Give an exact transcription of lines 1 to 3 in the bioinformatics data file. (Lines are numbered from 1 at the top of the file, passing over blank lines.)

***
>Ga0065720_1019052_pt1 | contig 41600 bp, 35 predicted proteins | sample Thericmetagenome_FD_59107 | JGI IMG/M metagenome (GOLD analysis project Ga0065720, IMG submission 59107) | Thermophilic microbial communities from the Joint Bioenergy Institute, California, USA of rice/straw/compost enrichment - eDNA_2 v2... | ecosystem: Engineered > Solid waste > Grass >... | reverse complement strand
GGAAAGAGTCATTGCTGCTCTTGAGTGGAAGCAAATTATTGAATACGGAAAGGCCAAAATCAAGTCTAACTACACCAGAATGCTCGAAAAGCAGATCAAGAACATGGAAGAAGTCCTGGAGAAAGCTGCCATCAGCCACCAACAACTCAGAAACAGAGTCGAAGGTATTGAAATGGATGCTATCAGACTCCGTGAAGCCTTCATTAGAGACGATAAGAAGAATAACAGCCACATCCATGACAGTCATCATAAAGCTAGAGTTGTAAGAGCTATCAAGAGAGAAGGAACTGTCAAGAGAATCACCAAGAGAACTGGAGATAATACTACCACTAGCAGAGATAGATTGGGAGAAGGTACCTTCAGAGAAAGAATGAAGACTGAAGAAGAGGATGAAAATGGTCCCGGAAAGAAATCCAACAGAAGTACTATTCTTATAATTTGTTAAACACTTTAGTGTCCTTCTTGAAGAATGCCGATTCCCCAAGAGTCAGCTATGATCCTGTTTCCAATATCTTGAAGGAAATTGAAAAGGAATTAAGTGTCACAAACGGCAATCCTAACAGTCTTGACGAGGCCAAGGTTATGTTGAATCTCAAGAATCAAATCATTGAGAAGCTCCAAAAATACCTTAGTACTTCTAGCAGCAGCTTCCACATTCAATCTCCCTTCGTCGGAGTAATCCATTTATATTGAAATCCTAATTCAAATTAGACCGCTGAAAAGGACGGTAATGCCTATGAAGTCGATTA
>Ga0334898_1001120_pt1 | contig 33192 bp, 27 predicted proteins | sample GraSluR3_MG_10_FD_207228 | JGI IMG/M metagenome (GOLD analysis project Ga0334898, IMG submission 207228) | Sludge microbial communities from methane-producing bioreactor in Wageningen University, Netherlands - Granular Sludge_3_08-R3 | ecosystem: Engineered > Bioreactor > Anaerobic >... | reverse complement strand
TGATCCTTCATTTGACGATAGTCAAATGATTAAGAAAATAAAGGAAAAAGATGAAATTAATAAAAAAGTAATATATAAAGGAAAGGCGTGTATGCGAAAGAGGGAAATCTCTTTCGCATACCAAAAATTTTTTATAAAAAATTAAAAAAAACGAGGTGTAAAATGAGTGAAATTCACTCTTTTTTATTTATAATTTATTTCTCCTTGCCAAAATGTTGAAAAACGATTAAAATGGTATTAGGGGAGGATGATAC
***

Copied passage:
>Ga0065720_1019052_pt1 | contig 41600 bp, 35 predicted proteins | sample Thericmetagenome_FD_59107 | JGI IMG/M metagenome (GOLD analysis project Ga0065720, IMG submission 59107) | Thermophilic microbial communities from the Joint Bioenergy Institute, California, USA of rice/straw/compost enrichment - eDNA_2 v2... | ecosystem: Engineered > Solid waste > Grass >... | reverse complement strand
GGAAAGAGTCATTGCTGCTCTTGAGTGGAAGCAAATTATTGAATACGGAAAGGCCAAAATCAAGTCTAACTACACCAGAATGCTCGAAAAGCAGATCAAGAACATGGAAGAAGTCCTGGAGAAAGCTGCCATCAGCCACCAACAACTCAGAAACAGAGTCGAAGGTATTGAAATGGATGCTATCAGACTCCGTGAAGCCTTCATTAGAGACGATAAGAAGAATAACAGCCACATCCATGACAGTCATCATAAAGCTAGAGTTGTAAGAGCTATCAAGAGAGAAGGAACTGTCAAGAGAATCACCAAGAGAACTGGAGATAATACTACCACTAGCAGAGATAGATTGGGAGAAGGTACCTTCAGAGAAAGAATGAAGACTGAAGAAGAGGATGAAAATGGTCCCGGAAAGAAATCCAACAGAAGTACTATTCTTATAATTTGTTAAACACTTTAGTGTCCTTCTTGAAGAATGCCGATTCCCCAAGAGTCAGCTATGATCCTGTTTCCAATATCTTGAAGGAAATTGAAAAGGAATTAAGTGTCACAAACGGCAATCCTAACAGTCTTGACGAGGCCAAGGTTATGTTGAATCTCAAGAATCAAATCATTGAGAAGCTCCAAAAATACCTTAGTACTTCTAGCAGCAGCTTCCACATTCAATCTCCCTTCGTCGGAGTAATCCATTTATATTGAAATCCTAATTCAAATTAGACCGCTGAAAAGGACGGTAATGCCTATGAAGTCGATTA
>Ga0334898_1001120_pt1 | contig 33192 bp, 27 predicted proteins | sample GraSluR3_MG_10_FD_207228 | JGI IMG/M metagenome (GOLD analysis project Ga0334898, IMG submission 207228) | Sludge microbial communities from methane-producing bioreactor in Wageningen University, Netherlands - Granular Sludge_3_08-R3 | ecosystem: Engineered > Bioreactor > Anaerobic >... | reverse complement strand